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History of Iowa From the Earliest Times to the Beginning of the Twentieth Century/4/Marcellus M. Crocker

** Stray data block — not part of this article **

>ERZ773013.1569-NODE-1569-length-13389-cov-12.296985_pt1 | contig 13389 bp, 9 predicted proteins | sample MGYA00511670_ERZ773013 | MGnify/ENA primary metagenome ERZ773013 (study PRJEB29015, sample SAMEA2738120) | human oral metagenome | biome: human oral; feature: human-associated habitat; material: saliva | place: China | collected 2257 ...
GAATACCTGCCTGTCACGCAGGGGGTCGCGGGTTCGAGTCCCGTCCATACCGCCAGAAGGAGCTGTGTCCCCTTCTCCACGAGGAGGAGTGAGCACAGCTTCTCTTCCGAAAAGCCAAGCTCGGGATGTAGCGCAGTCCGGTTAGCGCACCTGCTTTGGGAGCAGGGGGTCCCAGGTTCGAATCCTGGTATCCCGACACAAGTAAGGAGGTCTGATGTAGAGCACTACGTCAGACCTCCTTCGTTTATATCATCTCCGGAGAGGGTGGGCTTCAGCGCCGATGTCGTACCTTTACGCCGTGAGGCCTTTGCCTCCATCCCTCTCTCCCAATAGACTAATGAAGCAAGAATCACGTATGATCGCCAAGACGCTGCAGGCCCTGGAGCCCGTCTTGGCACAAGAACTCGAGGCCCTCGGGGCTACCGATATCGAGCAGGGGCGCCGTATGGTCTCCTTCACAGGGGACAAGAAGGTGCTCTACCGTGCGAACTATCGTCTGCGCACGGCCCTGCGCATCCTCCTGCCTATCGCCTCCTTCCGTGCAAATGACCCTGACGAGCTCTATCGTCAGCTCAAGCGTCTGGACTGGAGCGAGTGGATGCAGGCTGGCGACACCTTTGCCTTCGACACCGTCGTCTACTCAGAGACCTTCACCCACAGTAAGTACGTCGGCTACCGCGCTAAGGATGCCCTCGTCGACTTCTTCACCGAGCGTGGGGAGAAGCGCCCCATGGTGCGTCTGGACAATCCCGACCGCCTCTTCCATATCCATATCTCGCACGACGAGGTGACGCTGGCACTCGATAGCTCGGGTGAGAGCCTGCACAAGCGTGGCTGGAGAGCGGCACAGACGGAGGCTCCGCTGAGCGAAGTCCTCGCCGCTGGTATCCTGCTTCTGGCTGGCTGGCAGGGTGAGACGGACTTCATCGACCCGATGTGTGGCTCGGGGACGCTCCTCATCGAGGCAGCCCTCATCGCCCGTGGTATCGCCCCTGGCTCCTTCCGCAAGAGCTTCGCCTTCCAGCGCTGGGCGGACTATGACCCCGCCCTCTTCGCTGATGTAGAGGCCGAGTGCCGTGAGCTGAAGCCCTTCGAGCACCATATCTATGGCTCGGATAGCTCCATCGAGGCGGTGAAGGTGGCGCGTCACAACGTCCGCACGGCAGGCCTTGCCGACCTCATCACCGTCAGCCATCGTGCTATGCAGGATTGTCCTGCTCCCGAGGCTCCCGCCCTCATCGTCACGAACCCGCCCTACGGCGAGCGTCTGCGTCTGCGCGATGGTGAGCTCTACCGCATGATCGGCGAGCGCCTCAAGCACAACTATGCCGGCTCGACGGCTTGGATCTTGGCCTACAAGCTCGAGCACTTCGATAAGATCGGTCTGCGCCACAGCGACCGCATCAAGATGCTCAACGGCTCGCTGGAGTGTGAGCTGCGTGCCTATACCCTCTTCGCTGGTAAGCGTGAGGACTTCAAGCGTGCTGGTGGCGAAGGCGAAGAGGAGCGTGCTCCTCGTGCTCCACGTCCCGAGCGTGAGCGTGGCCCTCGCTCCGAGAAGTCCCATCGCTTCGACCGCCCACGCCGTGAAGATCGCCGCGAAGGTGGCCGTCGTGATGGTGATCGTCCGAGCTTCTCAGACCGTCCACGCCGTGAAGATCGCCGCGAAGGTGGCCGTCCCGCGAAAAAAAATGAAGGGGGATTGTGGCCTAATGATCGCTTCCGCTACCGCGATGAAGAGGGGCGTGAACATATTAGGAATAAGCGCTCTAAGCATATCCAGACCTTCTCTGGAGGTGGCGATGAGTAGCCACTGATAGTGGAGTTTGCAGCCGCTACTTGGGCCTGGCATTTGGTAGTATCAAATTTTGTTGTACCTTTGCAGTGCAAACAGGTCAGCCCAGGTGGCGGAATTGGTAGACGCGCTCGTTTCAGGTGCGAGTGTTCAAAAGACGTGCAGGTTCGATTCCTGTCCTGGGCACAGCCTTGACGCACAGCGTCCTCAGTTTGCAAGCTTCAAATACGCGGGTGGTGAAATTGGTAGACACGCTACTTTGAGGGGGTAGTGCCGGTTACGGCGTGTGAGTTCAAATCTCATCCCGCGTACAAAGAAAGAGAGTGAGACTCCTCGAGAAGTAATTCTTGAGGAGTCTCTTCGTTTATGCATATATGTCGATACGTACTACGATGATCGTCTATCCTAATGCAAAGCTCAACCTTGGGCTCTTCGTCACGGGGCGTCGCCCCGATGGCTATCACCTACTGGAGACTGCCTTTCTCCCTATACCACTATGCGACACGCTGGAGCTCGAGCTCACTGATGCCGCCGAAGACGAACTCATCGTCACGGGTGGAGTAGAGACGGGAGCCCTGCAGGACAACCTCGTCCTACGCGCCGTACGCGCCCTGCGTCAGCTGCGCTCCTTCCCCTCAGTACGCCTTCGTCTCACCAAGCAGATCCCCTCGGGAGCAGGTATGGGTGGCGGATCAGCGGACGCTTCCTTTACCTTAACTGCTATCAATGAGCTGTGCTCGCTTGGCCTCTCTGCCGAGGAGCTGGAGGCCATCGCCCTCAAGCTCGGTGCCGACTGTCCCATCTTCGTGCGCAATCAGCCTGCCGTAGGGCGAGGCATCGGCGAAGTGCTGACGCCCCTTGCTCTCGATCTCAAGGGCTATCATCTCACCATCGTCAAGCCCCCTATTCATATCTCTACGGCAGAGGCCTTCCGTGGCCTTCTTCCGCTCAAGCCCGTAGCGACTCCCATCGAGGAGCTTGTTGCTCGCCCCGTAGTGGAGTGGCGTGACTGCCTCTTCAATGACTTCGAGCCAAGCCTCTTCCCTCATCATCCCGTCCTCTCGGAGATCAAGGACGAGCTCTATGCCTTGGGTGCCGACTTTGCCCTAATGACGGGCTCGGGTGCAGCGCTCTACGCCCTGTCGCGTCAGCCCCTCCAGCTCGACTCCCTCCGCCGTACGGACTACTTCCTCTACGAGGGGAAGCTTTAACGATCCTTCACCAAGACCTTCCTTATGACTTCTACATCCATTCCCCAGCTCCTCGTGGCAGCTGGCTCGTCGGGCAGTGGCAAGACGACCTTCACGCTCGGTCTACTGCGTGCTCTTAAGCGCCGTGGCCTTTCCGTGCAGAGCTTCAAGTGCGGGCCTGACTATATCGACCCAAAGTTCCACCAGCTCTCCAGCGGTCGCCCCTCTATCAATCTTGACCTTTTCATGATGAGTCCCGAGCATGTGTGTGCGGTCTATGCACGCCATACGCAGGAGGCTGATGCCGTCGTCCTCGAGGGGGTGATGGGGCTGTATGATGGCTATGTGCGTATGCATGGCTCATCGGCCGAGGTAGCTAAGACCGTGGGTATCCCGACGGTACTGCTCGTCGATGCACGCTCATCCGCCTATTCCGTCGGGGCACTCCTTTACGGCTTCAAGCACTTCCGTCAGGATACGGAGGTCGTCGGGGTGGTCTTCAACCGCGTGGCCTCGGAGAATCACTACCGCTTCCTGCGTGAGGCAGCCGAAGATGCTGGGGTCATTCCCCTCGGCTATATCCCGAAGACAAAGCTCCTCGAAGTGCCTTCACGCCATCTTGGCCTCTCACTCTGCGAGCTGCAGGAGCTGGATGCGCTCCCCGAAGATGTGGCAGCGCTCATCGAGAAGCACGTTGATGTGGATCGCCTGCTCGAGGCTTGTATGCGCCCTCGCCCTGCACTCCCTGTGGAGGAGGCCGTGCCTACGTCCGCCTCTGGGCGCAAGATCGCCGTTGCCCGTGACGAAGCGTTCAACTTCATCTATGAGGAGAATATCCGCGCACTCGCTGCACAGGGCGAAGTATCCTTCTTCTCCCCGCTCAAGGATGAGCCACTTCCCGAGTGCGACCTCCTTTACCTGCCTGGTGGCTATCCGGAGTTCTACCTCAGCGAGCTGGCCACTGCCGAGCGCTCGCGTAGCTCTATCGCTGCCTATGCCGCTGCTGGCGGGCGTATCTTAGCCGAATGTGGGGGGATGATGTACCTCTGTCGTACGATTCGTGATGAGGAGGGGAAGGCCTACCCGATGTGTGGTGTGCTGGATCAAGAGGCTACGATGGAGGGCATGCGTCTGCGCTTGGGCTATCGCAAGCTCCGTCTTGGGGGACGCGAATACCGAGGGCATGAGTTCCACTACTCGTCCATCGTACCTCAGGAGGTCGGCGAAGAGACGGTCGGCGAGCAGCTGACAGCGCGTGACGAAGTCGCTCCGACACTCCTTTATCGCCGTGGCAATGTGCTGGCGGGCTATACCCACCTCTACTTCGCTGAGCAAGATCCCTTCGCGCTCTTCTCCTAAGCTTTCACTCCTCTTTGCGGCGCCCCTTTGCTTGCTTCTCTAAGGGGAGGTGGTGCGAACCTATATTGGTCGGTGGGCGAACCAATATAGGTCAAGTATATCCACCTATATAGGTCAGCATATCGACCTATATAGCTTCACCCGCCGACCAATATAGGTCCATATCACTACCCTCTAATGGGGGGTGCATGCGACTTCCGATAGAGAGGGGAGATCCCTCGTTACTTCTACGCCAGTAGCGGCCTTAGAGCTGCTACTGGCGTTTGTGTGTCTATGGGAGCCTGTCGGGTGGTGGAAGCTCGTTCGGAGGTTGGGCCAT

MARCELLUS M. CROCKER, lawyer and soldier, was born in Johnson County, Indiana, February 6, 1830. With his father's family he came to Jefferson County, Iowa, in 1844, where he attracted the notice of Shepherd Leffler, who was a member of Congress living at Burlington. When Crocker was sixteen years of age he had acquired an education. Leffler and General A. C. Dodge, who was a United States Senator, joined in securing him the appointment of cadet in the Military Academy at West Point. He entered upon his military education, but the death of his father made it necessary for him to leave the Academy before he could graduate. It was in the fall of 1849 when he returned home to look after the affairs of his father's estate that he entered the office of Judge Olney and took up the study of law. In the course of two years he was admitted to the bar and began practice at Lancaster, in Keokuk County. In the spring of 1854 he removed to Des Moines and entered into partnership with D. O. Finch. In 1857 he and P. M. Casady became partners in the practice of law and soon after J. S. Polk became a member of the firm. Mr. Crocker became in a few years one of the most prominent and successful lawyers in central Iowa. He was attending court at Adel when the news of the firing on Fort Sumter was received. He returned to Des Moines and made a thrilling address at a war meeting. From this time forward he was an uncompromising Union man, supporting Lincoln's administration, although he had been a firm Democrat from boyhood. He at once began to raise a company for the war, which became Company D of the Second Volunteer Infantry, of which he was commissioned captain. He won rapid promotion and in October, 1862, was commissioned Colonel of the Thirteenth Infantry. In the winter following he was promoted to a Brigadier-General. He took an active part in the battles of Shiloh and Corinth, and in the latter commanded a brigade which was composed of the Eleventh, Thirteenth, Fifteenth and Sixteenth Iowa regiments and became one of the most famous of the Army of the Tennessee. He was promoted to Major-General and placed in command of the Seventh Division of the Seventeenth Army Corps, which fought most gallantly with heavy loss at the battles of Jackson and Champion's Hill. In this campaign under the eye of General Grant, that great chieftain pronounced Crocker “competent to command an army.” In 1863 he came home on sick leave. While in Des Moines the Republican State Convention was in session, and there was a movement inaugurated to nominate him for Governor. But he declined the honor with the remark: “If a soldier is worth anything he cannot be spared from the field; if he is worthless, he will not make a good Governor.” His last active service in the Civil War was with Sherman in the march to the sea, where his health began to fail. Early in the summer he was transferred to a command in New Mexico where it was hoped the climate would be beneficial to him. But he was already stricken with a fatal malady and in June, 1865, he went to Washington where he was prostrated with sickness, but lingered until August 26, when he passed away at the early age of thirty-five.